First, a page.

The 1917 Eddystone Disaster

In 1917 the Eddystone Ammunition Plant, located outside of Chester, Delaware County, was one of the busiest munitions factories in the country, piercing fuses and filling shells with gunpowder for the Russian White Army. On Monday, April 10th at about 9:55 a.m., just four days after America entered World War I, “F” Building of the plant was torn apart by a trio of explosions. One hundred and thirty-three persons, mostly girls, lost their lives in the explosion. The majority of the women killed worked in the loading room.  The first explosion was followed by two smaller ones. Bodies were thrown in the air and some were found hundreds of yards away. The Chester Times published three extra editions the day of the explosion.

The force of the explosion was terrific and filled the air with chaos. The calls for help went out to firefighters, ambulances and doctors throughout the area. One hundred PMC cadets, under the command of Captain Lewis Morey, rushed to the scene. Almost immediately the cadets began to calm the crowds and restore order. The Chester City and Crozer hospitals quickly became filled and the Sixth Regiment Armory in Chester was turned into a temporary hospital. A cadet company from Pennsylvania Military Academy was assigned to keep order as hundreds of relatives and friends arrived at the Armory.

At first, many thought the explosion was an act of sabotage by the Germans as the United States had just entered World War 1. Years later an inquiry cast suspicion on Russian Revolutionaries opposed to the czar and the war. A guard at the plant told reporters that electrical devices used to shake explosive powder down into the shrapnel shells had been malfunctioning for some time. He suggested that tangled wires in the devices had short-circuited, throwing sparks which ignited the powder.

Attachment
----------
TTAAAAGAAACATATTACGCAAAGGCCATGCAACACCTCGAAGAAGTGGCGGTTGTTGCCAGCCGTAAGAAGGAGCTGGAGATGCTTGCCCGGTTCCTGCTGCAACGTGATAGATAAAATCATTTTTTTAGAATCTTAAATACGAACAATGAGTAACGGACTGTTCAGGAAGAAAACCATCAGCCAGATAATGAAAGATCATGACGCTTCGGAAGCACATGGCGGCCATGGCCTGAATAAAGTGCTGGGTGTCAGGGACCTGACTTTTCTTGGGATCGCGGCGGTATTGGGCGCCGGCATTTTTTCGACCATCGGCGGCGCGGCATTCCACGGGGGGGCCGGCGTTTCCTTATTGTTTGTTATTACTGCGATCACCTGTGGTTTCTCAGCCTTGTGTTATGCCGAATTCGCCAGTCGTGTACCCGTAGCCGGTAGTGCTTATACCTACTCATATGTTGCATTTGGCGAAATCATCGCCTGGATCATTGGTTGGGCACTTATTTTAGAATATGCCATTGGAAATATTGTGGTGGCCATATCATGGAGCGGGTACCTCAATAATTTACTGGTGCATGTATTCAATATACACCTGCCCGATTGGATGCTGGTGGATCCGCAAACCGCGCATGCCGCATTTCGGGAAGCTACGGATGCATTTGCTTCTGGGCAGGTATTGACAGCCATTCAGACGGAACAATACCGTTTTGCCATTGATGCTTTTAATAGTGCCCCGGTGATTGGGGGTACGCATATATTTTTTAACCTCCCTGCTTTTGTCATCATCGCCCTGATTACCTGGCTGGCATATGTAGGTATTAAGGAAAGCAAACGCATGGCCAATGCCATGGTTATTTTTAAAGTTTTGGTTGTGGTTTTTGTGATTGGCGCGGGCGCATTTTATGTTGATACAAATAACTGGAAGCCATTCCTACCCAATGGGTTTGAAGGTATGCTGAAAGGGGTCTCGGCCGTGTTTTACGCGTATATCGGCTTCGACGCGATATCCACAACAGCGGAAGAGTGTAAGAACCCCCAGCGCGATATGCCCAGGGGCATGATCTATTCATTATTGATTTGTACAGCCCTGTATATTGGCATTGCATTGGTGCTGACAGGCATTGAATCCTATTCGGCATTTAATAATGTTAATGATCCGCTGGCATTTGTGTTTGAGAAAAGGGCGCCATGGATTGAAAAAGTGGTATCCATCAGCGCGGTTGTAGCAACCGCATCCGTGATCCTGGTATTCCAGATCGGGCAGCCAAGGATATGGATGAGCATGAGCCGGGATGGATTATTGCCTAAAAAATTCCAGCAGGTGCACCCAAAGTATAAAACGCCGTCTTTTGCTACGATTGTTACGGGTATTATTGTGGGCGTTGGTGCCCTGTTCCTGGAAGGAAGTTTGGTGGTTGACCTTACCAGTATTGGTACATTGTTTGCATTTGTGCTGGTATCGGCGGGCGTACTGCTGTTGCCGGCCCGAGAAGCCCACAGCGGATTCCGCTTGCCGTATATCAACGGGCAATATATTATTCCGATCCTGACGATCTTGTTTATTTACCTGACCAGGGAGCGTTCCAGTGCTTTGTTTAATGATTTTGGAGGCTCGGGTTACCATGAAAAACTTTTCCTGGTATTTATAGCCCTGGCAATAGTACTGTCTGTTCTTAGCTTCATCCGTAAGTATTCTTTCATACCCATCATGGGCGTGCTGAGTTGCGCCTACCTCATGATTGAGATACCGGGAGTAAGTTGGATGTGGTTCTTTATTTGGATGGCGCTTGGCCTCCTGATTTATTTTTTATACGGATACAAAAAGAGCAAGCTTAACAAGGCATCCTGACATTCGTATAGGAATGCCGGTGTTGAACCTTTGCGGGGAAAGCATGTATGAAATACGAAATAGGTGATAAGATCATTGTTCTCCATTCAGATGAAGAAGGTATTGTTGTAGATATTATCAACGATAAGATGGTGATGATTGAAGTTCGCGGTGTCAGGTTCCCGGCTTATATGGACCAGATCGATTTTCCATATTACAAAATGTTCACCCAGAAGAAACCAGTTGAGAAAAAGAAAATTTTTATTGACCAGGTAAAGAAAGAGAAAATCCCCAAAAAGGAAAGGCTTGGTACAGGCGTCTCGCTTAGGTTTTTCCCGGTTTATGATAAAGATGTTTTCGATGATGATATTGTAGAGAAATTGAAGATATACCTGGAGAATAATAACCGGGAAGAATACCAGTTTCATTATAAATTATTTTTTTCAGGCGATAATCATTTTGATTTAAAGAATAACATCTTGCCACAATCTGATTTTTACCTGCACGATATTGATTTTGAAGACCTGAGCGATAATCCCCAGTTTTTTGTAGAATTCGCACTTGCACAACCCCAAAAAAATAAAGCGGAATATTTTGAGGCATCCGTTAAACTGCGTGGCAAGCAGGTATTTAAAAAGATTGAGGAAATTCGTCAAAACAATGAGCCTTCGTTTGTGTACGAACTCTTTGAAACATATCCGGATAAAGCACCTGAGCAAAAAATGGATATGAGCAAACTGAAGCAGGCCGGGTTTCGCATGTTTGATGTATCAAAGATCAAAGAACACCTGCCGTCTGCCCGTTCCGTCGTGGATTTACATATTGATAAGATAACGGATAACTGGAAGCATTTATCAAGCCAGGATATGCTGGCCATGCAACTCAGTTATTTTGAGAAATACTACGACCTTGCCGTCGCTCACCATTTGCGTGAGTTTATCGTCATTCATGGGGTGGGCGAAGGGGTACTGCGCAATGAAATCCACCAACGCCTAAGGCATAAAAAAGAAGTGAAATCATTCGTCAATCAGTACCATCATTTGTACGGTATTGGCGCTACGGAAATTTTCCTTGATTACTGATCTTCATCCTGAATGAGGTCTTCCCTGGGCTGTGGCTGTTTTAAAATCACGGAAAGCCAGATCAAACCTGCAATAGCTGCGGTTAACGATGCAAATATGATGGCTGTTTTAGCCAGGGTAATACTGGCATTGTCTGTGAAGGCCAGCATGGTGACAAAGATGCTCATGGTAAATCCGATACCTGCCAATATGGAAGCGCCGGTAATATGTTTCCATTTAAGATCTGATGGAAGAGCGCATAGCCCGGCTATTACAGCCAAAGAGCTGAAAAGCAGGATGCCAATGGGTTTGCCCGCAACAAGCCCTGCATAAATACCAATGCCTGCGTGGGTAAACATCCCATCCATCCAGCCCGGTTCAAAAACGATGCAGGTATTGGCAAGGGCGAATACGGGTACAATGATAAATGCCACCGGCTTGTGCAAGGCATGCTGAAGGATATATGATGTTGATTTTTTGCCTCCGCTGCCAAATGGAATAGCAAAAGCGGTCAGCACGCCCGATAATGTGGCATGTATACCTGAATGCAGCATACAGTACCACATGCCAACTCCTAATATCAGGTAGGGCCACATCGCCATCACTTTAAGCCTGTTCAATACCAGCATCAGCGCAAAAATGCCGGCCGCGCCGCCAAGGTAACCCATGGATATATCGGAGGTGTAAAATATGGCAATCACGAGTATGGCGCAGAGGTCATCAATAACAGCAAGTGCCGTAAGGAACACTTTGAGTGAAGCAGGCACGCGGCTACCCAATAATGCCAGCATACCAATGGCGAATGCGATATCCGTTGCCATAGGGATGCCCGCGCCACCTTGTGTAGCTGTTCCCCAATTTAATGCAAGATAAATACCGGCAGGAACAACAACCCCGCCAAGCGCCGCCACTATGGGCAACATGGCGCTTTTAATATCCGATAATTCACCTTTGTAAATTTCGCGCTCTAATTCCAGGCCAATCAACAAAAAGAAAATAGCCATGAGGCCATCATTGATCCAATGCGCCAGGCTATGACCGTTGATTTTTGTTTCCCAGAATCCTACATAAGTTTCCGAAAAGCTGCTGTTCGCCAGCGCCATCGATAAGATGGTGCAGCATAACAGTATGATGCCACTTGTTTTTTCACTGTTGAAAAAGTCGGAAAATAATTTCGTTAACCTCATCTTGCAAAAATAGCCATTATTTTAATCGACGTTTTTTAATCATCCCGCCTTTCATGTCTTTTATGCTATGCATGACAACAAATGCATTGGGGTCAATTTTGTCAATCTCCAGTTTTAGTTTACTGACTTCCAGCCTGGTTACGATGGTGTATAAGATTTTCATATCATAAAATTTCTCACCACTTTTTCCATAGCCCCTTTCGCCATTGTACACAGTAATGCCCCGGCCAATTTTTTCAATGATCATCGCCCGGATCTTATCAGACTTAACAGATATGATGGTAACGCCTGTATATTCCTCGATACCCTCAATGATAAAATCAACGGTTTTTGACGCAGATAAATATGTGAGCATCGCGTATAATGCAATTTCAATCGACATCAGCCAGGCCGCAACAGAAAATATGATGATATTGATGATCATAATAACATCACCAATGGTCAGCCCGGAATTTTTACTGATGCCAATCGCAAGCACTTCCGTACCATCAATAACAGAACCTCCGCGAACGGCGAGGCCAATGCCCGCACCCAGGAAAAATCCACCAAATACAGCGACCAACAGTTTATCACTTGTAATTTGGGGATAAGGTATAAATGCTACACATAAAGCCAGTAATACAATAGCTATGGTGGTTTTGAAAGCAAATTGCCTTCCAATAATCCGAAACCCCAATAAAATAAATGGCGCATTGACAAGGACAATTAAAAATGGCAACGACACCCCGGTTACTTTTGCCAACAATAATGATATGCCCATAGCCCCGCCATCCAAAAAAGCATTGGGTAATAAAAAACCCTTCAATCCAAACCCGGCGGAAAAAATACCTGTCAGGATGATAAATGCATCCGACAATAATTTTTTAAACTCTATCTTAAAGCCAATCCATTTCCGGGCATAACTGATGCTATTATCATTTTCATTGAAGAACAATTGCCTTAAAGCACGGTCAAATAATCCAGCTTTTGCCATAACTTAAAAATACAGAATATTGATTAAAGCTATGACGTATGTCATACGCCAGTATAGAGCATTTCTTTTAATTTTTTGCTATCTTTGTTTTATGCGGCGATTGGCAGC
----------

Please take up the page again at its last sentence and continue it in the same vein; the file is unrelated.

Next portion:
Fifty-five of the dead were never identified. More than 12,000 persons gathered here on the morning

12,000 mourners gathered in the Chester Rural Cemetery on April 13, 1917, for a massive funeral service. The Eddystone Ammunition Corporation paid all of the funeral expenses. The remains of 55 unidentified victims were buried in a mass grave marked by a small monument. Decorations still appear at this grave site today - likely brought by descendants of some of these unidentified souls.
In less then two weeks the company was back to work. The mystery of the explosion was never solved. Decorations still appear at this grave site today - likely brought by descendants of some of these unidentified souls. Originally, there were 52 bodies laid to rest, but there were three more bodies added later making a total of 55 buried at the Chester Cemetery. A monument near the Edgmont Avenue side of the Chester Rural Cemetery marks the final resting place for the remains of unidentified victims.

There will be a re-dedication of the monument and Chester Rural Cemetery over the mass graves of the on identified on April 8th 2017 (Rain Date: April 15th). The time has not yet been determined.

Chester Rural Cemetery
Delaware County
Pennsylvania, USA
Plot: Section U, Rows 248 - 251